Consumer Law and Policy in Australia and New Zealand
Federation Press – 2013 – 480 pages
This book examines the 2010 'Australian Consumer Law' reform package in broader context. It considers parallel re-regulation of consumer credit and other financial markets impacting on consumers. It also compares recent reform initiatives in New Zealand, Australiaâ€™s closest economic and geo-political partner, as well as developments in other major economies including the European Union, Japan and the United States.
In addition, the book examines policy considerations and market transformations, as well as the often complex legislative history associated with recent consumer law reform proposals in Australia and New Zealand. Each substantive chapter usually begins with that broader setting, especially the issues and recommendations of a 2008 Report by Australia's Productivity Commission. Chapters then outline 'how the law works', before offering a critical assessment of the current regime.
This book will therefore appeal to policy-makers, researchers, senior law students, and legal practitioners interested in an advanced and wide-ranging analysis of current consumer law issues â€“ particularly in Australia. The 14 contributors are consumer law experts associated with Australasian Consumer Law Roundtables, held annually in Australia and New Zealand since 2007 to bring together academics, regulators and peak consumer group representative.
Specific areas covered include: definitions of 'consumers', mandatory quality guarantees and controls over unfair terms in consumer contracts, regulation of unconscionable conduct, a possible general prohibition of 'unfair practices', product liability and safety regulation, responsible lending and 'hardship' provisions in consumer credit, consumer banking and financial advice, vulnerable consumers, interest rate caps, dispute resolution, regulatory powers and e-commerce.
Part 1: General Themes Introduction Luke Nottage and Justin Malbon Just Who is the Consumer? Policy Rationales and a Proposal for Change Aviva Freilich and Lynden Griggs Comparative Consumer Law Reform and Economic Integration Luke Nottage, Christine Riefa and Kate Tokeley Part 2: Unfair Practices and Defective Products Consumer Guarantees Jeannie Paterson and Kate Tokeley Unfair Contract Terms in Consumer Contracts Nyuk Yin Nahan and Eileen Webb Unconscionable Conduct in Consumer and Business Transactions Nyuk Yin Nahan and Eileen Webb A General Provision on Unfair Practices? Jeannie Paterson Product Liability and Safety Regulation Luke Nottage and Jocelyn Kellam Part 3: Consumer Credit and Investment Responsible Lending, Unjust Terms and Hardship Justin Malbon Financial Literacy, Consumer Banking and Financial Advice Gail Pearson Vulnerable and Disadvantaged Consumers Therese Wilson Interest Rate Caps and Price Regulation in Consumer Credit Nicola Howell Part 4: Access to Remedies and Enforcement Consumer Complaints Justin Malbon Regulatory Consistency and Powers Paul Oâ€™Shea E-Commerce Lynden Griggs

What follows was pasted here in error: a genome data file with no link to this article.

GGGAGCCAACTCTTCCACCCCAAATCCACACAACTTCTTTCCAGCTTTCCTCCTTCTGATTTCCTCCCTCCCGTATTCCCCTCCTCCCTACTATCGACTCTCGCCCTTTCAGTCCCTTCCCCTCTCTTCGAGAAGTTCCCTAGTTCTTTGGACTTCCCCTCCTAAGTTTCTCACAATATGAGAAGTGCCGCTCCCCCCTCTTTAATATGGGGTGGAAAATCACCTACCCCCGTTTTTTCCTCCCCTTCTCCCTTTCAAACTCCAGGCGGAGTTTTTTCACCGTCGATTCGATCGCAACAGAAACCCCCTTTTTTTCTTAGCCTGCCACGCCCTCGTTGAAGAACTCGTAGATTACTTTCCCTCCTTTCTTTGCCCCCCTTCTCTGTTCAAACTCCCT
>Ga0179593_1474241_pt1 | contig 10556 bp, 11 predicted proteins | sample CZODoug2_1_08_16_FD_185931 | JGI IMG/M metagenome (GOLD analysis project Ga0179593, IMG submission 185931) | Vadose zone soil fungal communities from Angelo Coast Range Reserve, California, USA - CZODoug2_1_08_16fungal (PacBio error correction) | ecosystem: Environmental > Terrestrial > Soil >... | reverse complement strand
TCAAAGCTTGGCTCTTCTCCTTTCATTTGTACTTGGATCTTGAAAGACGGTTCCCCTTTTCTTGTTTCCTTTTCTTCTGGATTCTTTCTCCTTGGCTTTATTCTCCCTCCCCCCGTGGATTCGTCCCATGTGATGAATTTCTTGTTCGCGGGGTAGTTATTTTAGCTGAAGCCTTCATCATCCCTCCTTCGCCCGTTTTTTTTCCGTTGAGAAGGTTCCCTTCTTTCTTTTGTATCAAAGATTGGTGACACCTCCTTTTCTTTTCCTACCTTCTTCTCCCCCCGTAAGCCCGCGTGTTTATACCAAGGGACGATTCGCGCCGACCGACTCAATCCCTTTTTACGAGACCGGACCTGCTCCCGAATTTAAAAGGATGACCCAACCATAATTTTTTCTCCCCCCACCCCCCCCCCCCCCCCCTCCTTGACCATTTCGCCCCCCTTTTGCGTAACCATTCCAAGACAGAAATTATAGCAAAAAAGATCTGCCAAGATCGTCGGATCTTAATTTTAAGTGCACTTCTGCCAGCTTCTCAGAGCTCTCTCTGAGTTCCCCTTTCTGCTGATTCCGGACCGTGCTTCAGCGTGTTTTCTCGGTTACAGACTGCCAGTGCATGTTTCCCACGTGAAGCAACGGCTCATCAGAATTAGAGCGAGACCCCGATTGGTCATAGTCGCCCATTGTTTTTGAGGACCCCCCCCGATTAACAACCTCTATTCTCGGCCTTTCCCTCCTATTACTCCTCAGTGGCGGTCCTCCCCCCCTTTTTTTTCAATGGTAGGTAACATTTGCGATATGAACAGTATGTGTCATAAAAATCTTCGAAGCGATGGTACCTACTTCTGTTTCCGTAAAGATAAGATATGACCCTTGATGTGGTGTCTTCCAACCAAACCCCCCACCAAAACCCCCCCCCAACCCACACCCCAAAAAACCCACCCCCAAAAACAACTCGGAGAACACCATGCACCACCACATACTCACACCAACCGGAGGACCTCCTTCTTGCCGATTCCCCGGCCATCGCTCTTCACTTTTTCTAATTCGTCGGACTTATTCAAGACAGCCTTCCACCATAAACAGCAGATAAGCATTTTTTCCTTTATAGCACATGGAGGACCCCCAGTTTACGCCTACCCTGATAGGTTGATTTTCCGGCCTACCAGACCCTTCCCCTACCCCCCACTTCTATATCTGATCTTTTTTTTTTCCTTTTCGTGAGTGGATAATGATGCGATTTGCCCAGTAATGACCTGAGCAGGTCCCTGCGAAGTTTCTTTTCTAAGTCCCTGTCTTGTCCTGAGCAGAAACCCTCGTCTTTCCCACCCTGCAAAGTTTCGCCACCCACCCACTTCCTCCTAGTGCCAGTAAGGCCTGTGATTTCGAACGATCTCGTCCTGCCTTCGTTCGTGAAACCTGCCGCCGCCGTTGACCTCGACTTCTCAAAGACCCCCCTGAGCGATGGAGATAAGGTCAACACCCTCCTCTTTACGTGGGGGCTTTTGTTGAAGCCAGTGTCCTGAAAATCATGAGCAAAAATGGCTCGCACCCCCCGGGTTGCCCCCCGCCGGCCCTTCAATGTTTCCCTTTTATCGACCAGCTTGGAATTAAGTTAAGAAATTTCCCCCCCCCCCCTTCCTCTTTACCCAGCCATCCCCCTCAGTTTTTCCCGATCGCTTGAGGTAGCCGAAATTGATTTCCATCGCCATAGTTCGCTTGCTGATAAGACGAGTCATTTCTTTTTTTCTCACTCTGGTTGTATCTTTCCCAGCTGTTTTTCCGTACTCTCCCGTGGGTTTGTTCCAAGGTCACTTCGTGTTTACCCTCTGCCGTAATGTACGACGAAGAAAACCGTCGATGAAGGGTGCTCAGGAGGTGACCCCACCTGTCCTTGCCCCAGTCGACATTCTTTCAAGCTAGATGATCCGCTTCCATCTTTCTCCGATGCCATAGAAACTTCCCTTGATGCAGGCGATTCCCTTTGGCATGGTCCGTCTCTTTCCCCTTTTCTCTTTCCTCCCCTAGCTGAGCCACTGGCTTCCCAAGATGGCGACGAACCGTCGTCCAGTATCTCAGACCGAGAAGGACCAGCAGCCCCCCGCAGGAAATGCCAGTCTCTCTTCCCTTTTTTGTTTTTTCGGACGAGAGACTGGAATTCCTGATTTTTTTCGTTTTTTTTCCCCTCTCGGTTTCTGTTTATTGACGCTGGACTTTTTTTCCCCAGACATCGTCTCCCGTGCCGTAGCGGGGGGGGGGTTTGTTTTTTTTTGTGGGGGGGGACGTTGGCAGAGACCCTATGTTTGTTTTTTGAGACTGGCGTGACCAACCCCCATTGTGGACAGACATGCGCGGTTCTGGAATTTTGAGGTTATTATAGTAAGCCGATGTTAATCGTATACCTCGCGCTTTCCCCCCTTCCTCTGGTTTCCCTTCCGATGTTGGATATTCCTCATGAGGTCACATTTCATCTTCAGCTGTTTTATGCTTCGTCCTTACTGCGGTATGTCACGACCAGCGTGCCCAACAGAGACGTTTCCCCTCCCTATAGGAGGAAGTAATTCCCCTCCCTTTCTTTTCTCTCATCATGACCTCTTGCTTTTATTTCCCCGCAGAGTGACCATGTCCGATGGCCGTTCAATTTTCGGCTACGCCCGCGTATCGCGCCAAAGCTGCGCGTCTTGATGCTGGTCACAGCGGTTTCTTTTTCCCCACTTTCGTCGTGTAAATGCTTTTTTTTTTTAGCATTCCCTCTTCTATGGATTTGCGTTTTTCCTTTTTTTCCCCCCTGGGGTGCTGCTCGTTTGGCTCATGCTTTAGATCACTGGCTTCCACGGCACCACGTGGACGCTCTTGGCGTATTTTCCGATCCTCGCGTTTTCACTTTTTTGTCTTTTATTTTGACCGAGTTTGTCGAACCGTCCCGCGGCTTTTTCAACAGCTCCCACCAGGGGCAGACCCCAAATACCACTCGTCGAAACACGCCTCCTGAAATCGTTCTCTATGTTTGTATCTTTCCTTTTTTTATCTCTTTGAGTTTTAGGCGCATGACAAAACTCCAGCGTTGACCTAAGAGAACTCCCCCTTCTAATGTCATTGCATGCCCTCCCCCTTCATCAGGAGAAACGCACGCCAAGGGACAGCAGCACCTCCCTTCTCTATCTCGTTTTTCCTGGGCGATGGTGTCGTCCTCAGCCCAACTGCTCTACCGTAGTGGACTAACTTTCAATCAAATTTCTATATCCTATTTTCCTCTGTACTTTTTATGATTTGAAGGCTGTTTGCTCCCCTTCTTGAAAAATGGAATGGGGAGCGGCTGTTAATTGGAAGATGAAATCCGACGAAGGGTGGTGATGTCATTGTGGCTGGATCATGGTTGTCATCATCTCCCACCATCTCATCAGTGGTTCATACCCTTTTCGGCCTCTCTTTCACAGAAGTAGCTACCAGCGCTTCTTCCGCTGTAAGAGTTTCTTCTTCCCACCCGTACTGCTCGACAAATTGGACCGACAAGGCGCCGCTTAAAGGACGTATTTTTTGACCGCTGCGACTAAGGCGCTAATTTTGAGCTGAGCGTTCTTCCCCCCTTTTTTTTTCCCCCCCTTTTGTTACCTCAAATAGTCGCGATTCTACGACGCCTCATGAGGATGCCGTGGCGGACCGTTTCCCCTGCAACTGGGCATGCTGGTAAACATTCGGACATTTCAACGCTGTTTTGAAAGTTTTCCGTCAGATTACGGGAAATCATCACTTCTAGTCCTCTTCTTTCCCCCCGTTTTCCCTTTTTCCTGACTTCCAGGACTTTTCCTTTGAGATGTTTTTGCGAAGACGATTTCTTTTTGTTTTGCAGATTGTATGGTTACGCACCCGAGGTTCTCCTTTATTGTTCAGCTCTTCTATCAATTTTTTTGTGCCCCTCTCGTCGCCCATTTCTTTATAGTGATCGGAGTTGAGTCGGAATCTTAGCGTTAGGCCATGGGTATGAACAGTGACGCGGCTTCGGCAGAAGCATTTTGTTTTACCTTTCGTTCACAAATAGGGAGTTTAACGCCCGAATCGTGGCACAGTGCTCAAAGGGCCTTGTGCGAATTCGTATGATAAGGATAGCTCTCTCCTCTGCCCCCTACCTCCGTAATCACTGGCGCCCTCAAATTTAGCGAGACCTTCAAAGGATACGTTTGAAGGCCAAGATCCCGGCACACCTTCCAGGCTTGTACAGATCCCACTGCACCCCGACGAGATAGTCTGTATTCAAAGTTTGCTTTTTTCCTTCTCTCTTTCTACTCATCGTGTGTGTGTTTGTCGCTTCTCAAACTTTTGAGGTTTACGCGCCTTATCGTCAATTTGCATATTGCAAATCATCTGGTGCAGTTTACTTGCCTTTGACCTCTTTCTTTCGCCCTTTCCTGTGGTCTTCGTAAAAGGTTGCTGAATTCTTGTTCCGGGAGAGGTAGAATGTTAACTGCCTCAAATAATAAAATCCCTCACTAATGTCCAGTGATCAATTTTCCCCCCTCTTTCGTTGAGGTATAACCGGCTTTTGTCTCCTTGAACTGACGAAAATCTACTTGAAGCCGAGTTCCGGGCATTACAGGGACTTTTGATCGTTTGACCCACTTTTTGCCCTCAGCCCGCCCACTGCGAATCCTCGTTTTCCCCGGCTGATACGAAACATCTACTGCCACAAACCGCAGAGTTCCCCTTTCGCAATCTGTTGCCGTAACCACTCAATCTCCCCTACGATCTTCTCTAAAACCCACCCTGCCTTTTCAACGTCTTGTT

Justin Malbon specialises in consumer law and international trade law. He is a Professor at Monash Law School and an Adjunct Research Fellow of the Australian Centre for Intellectual Property in Agriculture.
Justin was a Visiting Scholar at the Law School and Visiting Fellow at Wolfson College at Cambridge University (2007), and a Visiting Fellow at the European University Institute in Italy (1998). He is also a former Dean of the Law School at Griffith University.
Justinâ€™s publications include Australian Export: A Guide to Law and Practice (Cambridge University Press, 2006), Interpreting and Implementing the TRIPS Agreement: Is it Fair? (Elgar, 2008), Understanding the Global TV Format (Intellect, 2006), and A Commentary on the TRIPS Agreement (Elgar, forthcoming).
Justin is a board member of the Queensland Competition Authority, and a panel member of both the Financial Ombudsman Service and the Superannuation Complaints Tribunal.
Luke Nottage specialises in consumer product safety law, contract law, corporate governance and arbitration, with a particular interest in Japan and the Asia-Pacific. He is Associate Dean (International) and Professor of Comparative and Transnational Business Law at Sydney Law School, and Associate Director of the Centre for Asian and Pacific Law at the University of Sydney (CAPLUS).
Luke previously worked at Victoria University of Wellington and Kyushu University, and has held fellowships at other leading institutions in Japan and Australia as well as Germany, Italy and Canada.
His publications include Product Safety and Liability Law in Japan (Routledge, 2004), seven other books, and over a hundred chapters and refereed or other articles.
He has executive roles in the Australia-Japan Society (NSW), the Law Council of Australia, the Australian Centre for International Commercial Arbitration, and the Australasian Forum for International Arbitration. Luke also serves on the International Law Association (ILA) Committee on the International Protection of Consumers.
He is a founding Director of Japanese Law Links Pty Ltd and has consulted for law firms world-wide, the European Commission, the OECD, the UNDP, and the Japanese government. Luke qualified as a lawyer in New Zealand in 1994 and in New South Wales in 2001.